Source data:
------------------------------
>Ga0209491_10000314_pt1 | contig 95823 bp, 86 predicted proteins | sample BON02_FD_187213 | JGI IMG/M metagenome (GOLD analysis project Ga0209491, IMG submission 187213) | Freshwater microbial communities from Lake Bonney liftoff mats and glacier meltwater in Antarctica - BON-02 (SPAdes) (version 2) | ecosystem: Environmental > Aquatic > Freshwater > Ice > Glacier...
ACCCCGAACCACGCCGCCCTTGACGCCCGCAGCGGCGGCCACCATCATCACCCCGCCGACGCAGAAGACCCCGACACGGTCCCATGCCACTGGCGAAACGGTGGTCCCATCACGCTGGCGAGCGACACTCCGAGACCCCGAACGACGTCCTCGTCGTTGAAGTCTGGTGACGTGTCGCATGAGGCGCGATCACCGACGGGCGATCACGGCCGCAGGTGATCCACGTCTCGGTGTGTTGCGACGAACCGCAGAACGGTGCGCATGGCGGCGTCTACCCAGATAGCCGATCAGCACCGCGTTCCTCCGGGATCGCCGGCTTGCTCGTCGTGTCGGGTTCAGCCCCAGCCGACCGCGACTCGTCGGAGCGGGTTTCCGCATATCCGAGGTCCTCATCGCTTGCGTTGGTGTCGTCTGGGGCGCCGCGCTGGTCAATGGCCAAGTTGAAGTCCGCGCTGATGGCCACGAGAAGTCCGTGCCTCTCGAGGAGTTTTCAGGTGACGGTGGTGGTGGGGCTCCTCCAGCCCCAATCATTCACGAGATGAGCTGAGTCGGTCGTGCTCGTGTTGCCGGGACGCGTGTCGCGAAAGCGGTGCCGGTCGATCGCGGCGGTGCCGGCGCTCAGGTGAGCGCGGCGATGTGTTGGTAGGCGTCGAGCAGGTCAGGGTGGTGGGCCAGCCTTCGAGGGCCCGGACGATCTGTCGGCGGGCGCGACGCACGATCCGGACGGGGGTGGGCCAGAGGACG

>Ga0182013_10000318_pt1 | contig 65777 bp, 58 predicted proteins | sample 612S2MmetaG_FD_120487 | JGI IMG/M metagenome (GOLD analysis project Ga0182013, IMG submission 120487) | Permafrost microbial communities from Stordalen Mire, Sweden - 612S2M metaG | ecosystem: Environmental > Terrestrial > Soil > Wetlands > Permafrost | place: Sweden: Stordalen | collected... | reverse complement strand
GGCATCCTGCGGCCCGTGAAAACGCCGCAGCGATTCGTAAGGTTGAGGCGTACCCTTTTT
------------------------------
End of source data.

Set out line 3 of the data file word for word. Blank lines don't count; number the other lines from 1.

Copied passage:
>Ga0182013_10000318_pt1 | contig 65777 bp, 58 predicted proteins | sample 612S2MmetaG_FD_120487 | JGI IMG/M metagenome (GOLD analysis project Ga0182013, IMG submission 120487) | Permafrost microbial communities from Stordalen Mire, Sweden - 612S2M metaG | ecosystem: Environmental > Terrestrial > Soil > Wetlands > Permafrost | place: Sweden: Stordalen | collected... | reverse complement strand